1Department of Biological Chemistry,
2Pharmacology and Molecular Sciences, Johns Hopkins University School of Medicine, Baltimore, Maryland, USA.
Address correspondence to: Michael J. Wolfgang, Department of Biological Chemistry, Johns Hopkins University School of Medicine, 855 N. Wolfe St., 475 Rangos Building, Baltimore, Maryland 21205, USA. Phone: 443.287.7680; Email: firstname.lastname@example.org.
Published April 15, 2021 - More info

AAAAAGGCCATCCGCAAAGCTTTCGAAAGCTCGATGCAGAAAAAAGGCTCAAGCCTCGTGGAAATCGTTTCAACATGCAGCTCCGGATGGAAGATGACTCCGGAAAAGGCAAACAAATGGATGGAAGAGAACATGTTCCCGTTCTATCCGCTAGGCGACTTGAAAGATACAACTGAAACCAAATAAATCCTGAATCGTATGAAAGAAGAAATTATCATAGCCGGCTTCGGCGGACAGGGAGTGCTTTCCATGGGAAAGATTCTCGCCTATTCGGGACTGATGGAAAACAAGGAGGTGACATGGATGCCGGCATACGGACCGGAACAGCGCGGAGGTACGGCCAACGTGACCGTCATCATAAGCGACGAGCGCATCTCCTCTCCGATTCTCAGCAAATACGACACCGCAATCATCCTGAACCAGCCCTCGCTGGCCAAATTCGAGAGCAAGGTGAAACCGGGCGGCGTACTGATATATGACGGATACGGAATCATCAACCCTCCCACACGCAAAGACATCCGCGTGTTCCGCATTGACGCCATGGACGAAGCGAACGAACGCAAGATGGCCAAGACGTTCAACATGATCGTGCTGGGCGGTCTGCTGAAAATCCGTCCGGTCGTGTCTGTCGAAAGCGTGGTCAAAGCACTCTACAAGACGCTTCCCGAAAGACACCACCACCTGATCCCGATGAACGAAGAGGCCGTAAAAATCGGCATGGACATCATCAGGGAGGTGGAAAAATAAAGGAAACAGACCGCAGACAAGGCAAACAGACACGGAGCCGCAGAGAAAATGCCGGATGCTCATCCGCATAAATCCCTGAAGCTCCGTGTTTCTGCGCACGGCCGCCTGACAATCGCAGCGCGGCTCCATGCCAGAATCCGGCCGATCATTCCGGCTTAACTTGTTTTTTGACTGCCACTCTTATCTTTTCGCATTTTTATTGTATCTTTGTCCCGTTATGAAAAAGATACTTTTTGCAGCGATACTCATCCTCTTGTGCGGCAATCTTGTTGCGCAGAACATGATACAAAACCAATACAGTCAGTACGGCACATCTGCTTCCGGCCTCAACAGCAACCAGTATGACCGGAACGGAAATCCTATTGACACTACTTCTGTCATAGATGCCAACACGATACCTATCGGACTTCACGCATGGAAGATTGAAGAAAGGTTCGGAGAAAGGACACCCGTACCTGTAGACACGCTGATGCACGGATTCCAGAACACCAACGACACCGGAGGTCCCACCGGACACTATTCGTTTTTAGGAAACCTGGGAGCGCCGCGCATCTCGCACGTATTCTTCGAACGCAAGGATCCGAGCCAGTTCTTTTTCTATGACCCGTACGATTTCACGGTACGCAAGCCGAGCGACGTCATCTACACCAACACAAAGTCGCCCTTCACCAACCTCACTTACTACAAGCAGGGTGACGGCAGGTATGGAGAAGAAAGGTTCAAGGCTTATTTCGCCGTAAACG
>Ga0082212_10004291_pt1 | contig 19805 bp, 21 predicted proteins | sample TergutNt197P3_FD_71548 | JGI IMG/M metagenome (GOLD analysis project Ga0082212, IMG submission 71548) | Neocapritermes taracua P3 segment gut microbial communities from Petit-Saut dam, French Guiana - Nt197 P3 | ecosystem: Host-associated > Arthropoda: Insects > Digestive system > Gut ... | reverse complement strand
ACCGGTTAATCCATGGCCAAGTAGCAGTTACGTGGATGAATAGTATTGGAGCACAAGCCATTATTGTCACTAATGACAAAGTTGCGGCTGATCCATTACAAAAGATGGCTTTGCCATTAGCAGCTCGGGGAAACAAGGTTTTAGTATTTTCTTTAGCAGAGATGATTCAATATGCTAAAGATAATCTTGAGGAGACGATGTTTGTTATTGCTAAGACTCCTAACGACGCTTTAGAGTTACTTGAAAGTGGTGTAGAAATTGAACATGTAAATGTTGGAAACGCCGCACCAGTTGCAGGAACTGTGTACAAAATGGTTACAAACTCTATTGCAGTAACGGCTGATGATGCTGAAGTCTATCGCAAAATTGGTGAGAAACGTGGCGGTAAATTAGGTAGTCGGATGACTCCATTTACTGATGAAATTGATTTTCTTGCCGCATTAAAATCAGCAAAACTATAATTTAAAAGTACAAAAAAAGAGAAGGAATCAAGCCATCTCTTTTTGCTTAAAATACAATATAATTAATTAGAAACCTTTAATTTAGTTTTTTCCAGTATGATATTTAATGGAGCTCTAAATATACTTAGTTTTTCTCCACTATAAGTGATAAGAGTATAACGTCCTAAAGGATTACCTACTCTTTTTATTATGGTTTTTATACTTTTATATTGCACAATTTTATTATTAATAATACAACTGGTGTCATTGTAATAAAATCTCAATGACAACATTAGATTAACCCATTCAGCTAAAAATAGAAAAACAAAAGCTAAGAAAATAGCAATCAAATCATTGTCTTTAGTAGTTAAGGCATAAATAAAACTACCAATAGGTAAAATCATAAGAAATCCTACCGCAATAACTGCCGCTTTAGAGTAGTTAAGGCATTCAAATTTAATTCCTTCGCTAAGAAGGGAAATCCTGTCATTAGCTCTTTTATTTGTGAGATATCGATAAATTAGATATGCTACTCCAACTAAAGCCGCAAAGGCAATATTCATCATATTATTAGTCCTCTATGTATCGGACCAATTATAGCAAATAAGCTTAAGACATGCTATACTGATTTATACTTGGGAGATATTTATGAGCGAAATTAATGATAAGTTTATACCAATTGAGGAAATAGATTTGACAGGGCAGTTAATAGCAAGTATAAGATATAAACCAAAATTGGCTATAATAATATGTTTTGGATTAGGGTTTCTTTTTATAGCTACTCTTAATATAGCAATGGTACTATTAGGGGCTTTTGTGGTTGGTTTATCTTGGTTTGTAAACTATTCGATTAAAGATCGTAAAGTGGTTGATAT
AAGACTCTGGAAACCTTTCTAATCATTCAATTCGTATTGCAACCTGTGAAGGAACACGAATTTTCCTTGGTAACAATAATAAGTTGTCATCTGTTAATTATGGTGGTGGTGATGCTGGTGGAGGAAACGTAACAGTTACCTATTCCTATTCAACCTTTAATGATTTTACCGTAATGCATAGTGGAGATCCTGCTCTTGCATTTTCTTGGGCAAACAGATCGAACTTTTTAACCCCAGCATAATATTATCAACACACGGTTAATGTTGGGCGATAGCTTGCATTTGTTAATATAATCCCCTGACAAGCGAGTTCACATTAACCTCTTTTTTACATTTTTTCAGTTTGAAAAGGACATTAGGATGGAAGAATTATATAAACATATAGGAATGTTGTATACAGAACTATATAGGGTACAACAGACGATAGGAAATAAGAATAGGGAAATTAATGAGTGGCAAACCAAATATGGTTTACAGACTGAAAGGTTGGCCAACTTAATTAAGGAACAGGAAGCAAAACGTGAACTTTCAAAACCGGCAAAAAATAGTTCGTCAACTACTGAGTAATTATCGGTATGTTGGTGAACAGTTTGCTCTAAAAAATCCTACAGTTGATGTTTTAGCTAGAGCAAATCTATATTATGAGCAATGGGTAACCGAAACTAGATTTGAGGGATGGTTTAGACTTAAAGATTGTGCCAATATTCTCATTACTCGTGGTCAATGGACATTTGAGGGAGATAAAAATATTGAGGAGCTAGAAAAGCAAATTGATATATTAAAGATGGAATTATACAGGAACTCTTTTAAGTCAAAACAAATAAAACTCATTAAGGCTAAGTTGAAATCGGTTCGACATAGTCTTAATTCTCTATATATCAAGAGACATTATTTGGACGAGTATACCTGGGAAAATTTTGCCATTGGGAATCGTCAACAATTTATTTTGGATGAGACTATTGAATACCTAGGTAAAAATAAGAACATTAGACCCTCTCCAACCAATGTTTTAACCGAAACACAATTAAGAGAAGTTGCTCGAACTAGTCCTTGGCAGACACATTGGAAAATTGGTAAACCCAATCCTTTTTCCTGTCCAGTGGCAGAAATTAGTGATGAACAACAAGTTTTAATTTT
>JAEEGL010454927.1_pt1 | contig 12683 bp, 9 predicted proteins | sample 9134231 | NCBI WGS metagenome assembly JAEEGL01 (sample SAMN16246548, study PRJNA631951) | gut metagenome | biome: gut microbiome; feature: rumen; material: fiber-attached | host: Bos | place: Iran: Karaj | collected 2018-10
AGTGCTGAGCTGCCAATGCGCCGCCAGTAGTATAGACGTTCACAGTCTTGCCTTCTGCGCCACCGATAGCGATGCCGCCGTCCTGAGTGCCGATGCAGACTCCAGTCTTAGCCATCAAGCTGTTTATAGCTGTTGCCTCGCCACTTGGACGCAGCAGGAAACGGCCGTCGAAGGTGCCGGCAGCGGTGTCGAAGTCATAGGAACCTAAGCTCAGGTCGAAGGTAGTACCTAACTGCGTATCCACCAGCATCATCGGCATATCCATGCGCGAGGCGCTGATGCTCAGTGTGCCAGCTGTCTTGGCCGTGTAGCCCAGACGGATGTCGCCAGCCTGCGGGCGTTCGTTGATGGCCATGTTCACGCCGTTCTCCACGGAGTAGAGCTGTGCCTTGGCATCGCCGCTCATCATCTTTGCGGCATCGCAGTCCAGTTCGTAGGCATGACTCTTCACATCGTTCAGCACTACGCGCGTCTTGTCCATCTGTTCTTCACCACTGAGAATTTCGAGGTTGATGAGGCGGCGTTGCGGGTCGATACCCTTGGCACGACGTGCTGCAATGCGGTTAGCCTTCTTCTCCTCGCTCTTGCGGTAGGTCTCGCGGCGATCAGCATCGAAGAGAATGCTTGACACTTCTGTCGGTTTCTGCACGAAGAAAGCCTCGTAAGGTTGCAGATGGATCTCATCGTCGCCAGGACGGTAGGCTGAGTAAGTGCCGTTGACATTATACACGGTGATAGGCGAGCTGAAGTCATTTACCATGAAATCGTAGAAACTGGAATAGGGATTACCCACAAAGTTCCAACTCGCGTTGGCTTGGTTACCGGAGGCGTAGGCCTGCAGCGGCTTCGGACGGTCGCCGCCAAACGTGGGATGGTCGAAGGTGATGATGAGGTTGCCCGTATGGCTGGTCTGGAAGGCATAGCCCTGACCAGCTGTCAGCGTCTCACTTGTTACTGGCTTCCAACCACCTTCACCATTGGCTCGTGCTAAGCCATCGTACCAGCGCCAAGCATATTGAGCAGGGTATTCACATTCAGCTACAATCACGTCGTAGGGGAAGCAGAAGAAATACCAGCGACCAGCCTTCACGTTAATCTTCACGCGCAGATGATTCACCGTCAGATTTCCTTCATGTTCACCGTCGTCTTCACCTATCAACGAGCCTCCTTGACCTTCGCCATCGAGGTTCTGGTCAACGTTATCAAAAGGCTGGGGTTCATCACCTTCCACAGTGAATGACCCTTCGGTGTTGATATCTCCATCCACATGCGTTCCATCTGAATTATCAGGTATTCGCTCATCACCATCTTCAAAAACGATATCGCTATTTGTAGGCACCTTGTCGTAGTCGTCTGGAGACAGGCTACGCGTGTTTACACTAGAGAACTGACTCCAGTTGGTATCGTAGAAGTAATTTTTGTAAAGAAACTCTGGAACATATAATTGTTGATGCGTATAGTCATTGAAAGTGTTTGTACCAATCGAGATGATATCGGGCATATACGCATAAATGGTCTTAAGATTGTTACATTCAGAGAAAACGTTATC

It has long been known that fatty acids can either adversely or positively affect insulin signaling in skeletal muscle, depending on chain length or saturation, and can therefore be primary drivers of systemic insulin sensitivity. However, the detailed mechanisms linking fatty acids to insulin signaling in skeletal muscle have been elusive. In this issue of the JCI, Ferrara et al. suggest a model whereby membrane lipid remodeling mediates skeletal muscle insulin sensitivity. The authors demonstrate that membrane glycerophospholipid fatty acid remodeling by lysophosphatidylcholine acyltransferase 3 (LPCAT3) in skeletal muscle from subjects with obesity was induced, suppressing insulin signaling and glucose tolerance. Loss or gain of LPCAT3 function in mouse models showed that Lpcat3 was both required and sufficient for high-fat diet–induced muscle insulin resistance. These results suggest that the physiochemical properties of muscle cell membranes may drive insulin sensitivity and, therefore, systemic glucose intolerance.
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